BACKGROUND This case arises out of two separate, yet consecutive and related, accidents that took place in the early morning of July 6, 2009, one or both of which resulted in the death of Clinton County Sheriff's Deputy, Douglas Alward. Alward was traveling north on US 127 on his way to work, riding a 1999 Harley Davidson motorcycle, when he collided with a deer (the "first collision"). Alward was thrown from his motorcycle, an estimated 193 feet, and landed on the roadway just left of the center line. (Ex. 3 to Pl.'s Br. in Supp. of Summ. J. ("Sheriff's Report").). Shortly thereafter, a semi-truck approached the scene. The occupants, Chris Gwilliams and Floyd Wolkins, saw Alward in time to avoid hitting him. They immediately pulled over, exited the truck, and jogged back toward where Alward lay motionless in the roadway. While Wolkins called 911, Gwilliams attempted to alert oncoming traffic. Although Gwilliams successfully diverted the next semi-truck to approach the scene, the third truck did not stop and struck Alward (the "second collision"). Soon thereafter medics arrived and pronounced Alward dead on arrival. (Id.) Precisely how much time passed between the first and second collisions is in dispute, but the parties agree that it was a matter of minutes. To be entitled to PIP benefits under the No-Fault Act, a person must suffer accidental bodily injury, including death, "arising out of the ownership, operation, maintenance or use of a motor vehicle." M.C.L. § 500.3105(1). A motorcycle is not a "motor vehicle." M.C.L. § 500.3101(2)(e). As such, in order for a motorcyclist to claim no-fault benefits, he must be involved in an accident with a motor vehicle. Utley v. Mich. Mun. Risk Mgmt. Auth., 454 Mich. 879, 562 N.W.2d 199 (1997), rev'g Utley v. Mich. Mun. Risk Mgmt. Auth., unpublished per curiam opinion of the Court of Appeals, issued Apr. 26, 1996 (Docket No. 173391) (reversing and remanding to the circuit court for entry of judgment in favor of the insurer because no motor vehicle was "involved" in the 2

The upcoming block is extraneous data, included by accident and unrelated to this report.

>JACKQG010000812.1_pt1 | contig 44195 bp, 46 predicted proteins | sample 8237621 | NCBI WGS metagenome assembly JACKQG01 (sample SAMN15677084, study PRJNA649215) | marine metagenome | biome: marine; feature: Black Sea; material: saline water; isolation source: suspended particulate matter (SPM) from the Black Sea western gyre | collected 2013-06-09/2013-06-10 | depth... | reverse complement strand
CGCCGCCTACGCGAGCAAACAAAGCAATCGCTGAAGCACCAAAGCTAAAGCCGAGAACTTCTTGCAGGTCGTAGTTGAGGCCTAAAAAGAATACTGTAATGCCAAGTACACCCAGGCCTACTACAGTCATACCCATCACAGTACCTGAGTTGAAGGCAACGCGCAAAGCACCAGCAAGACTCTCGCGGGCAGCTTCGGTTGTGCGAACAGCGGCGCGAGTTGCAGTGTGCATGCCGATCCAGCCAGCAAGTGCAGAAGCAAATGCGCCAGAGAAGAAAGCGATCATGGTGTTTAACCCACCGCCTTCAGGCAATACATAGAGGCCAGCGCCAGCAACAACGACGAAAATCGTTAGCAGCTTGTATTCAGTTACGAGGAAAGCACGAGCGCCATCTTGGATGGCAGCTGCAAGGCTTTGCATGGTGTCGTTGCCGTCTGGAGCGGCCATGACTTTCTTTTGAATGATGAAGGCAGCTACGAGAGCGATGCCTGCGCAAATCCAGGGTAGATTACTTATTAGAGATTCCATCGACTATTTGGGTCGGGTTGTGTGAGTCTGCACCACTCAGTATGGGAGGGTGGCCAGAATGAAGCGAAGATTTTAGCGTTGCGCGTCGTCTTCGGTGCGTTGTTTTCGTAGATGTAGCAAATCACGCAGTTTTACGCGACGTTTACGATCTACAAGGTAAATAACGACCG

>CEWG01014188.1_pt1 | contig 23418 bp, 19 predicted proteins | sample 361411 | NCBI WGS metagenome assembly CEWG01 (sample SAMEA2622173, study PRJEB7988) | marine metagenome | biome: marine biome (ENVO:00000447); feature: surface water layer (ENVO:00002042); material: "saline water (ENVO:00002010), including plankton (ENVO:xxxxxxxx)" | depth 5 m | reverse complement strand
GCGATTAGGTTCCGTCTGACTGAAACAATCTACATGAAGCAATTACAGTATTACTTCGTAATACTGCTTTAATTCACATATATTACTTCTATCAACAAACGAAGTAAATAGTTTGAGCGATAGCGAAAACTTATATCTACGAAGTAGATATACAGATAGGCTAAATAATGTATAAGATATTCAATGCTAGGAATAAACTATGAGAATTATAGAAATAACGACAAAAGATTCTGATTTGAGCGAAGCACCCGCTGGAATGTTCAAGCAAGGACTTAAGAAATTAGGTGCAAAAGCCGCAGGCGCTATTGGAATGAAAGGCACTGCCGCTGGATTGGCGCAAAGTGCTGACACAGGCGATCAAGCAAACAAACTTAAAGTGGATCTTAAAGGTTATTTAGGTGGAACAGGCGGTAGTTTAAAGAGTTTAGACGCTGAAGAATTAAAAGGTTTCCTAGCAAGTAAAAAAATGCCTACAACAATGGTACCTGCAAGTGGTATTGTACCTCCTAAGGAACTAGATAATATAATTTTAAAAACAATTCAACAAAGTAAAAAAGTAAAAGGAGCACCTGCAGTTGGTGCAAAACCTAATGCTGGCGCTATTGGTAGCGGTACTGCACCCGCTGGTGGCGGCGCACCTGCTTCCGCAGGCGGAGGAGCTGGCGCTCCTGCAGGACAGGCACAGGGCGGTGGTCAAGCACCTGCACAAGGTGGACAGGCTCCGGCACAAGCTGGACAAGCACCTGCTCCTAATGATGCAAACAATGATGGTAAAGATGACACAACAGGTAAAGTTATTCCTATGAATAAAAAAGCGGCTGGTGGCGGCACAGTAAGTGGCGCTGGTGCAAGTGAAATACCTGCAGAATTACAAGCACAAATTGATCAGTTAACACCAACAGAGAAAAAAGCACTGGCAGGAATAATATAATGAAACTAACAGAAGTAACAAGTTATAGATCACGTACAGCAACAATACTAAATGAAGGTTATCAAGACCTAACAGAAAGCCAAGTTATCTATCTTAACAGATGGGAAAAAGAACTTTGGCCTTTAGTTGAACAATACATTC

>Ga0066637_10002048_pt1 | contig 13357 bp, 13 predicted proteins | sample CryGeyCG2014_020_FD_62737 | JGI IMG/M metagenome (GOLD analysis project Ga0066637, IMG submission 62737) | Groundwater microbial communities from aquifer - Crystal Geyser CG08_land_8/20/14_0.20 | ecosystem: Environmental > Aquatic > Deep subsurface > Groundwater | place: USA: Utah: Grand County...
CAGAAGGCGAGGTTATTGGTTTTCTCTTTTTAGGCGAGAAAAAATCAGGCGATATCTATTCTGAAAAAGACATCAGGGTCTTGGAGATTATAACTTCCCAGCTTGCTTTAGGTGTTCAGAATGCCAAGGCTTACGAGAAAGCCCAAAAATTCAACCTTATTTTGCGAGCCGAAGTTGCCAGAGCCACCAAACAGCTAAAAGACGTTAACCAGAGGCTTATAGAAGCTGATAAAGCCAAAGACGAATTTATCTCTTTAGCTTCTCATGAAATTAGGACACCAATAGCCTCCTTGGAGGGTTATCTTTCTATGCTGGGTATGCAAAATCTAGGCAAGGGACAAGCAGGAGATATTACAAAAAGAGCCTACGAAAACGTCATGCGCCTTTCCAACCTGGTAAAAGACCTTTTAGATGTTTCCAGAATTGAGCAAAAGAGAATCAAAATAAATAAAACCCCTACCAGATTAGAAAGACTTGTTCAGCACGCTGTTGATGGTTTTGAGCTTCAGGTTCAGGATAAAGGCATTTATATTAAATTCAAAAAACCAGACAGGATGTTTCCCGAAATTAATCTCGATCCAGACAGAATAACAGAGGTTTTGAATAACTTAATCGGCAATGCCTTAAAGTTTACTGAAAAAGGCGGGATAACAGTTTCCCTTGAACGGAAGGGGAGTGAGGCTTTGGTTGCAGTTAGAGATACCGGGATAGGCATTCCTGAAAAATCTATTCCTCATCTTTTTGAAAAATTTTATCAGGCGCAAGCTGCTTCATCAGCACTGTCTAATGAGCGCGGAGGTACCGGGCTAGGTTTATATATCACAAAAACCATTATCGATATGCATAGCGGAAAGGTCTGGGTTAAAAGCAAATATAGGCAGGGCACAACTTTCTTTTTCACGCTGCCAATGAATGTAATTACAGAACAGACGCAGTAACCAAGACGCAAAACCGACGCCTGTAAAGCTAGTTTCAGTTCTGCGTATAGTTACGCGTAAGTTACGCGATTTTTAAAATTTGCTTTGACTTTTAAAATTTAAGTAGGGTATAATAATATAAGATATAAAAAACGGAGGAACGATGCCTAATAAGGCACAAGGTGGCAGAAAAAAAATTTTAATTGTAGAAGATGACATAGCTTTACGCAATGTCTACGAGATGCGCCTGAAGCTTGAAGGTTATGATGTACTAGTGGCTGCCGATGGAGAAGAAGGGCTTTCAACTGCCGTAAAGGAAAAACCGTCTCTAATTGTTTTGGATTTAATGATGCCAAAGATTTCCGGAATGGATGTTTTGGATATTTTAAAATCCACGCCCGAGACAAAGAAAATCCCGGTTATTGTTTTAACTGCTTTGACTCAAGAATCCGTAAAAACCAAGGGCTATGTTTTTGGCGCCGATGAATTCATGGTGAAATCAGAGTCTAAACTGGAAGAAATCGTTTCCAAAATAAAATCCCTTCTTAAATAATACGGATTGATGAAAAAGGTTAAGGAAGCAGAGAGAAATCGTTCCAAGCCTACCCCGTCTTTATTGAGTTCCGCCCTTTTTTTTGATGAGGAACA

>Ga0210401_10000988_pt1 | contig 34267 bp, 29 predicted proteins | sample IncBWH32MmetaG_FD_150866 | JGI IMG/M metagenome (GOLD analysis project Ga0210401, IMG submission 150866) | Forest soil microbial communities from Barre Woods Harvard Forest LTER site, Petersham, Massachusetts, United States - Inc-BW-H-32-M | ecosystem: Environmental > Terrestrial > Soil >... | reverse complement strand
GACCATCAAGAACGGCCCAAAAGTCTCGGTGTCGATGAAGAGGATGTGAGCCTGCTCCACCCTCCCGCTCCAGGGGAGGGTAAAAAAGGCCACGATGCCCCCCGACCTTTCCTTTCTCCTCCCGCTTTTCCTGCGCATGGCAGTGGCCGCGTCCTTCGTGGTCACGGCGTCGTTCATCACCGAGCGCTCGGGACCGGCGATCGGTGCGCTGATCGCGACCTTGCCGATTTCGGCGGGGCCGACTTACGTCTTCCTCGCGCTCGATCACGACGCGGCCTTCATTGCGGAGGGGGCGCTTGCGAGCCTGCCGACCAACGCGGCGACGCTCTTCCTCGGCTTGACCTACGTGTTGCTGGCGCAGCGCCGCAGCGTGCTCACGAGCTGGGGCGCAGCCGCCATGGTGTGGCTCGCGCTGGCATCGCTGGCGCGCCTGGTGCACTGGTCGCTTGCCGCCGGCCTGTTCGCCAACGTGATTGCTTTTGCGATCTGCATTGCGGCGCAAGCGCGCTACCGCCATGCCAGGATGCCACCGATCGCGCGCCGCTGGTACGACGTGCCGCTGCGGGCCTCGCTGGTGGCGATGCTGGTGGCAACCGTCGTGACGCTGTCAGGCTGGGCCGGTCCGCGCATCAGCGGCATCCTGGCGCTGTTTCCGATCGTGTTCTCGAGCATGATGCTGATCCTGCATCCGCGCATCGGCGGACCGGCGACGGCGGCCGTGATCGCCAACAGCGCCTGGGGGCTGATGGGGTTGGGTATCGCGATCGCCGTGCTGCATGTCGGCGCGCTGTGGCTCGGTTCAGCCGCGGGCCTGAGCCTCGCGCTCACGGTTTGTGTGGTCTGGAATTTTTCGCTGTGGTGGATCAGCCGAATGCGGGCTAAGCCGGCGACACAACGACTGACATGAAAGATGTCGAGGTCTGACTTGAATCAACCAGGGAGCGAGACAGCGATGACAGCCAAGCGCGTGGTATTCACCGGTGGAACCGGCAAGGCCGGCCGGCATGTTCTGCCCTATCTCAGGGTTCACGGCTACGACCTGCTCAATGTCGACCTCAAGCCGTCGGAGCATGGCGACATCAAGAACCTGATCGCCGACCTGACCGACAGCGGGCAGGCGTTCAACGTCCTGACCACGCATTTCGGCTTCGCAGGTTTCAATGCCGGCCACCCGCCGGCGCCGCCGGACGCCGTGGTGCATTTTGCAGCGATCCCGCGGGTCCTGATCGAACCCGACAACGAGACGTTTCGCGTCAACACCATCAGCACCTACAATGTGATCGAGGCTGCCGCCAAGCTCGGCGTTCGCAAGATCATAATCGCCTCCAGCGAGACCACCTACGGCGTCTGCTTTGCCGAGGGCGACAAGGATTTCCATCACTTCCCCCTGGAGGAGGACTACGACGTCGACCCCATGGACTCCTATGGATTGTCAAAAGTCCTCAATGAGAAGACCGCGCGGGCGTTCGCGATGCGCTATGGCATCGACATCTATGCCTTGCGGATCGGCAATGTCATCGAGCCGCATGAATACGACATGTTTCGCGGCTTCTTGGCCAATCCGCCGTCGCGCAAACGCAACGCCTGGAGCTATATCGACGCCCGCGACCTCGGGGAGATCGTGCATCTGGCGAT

motorcycle accident); Underhill v. Safeco Ins. Co., 407 Mich. 175, 186, 284 N.W.2d 463, 467 (1979). If it is determined that the claimant is eligible for PIP benefits, the next question is from which insurer he is to collect those benefits. For situations in which multiple insurers are involved, as here, the Act lays out a number of priority rules based upon the claimant's status at the time of the accident, such as, an "occupant of a motor vehicle," "not an occupant of a motor vehicle," or "operator or passenger of a motorcycle." M.C.L. §§ 500.3114 and 500.3115. On November 24, 2009, Markel, the named insurer on the no-fault policy applicable to the semi-truck that struck Alward, filed this declaratory action against Progressive, the named insurer on Alward's personal automobiles; Grange, the named insurer on a no-fault policy belonging to Wayne Alward, Alward's father, with whom Alward was allegedly living at the time of the accident; and the Estate.1 The Second Amended Complaint alleges that because Alward died as a result of the first collision, he is not entitled to PIP benefits at all because no "motor vehicle" was involved in that accident. (Sec. Am. Compl. ¶ 19.) Alternatively, even if it is determined that Alward was still alive at the time of the second collision and PIP benefits are owed, the other insurers take first priority under M.C.L. §§ 500.3115(1) and 500.3114(1) because Alward was "not an occupant of a motor vehicle," at the time of the second collision. (Id. at ¶¶ 20-23.). On the other hand, Progressive and the Estate's motions for summary judgment both argue that, assuming Alward was alive at the time the time of second collision, Markel gets first priority under M.C.L. § 500.3114(5) because, even though he had been thrown from his motorcycle, Alward remained an "operator . . . of a motorcycle" at the time of the second collision. (Progressive's Mot. for Summ. J. at 7-9; Estate's Mot. for Summ. J. at 9-10.)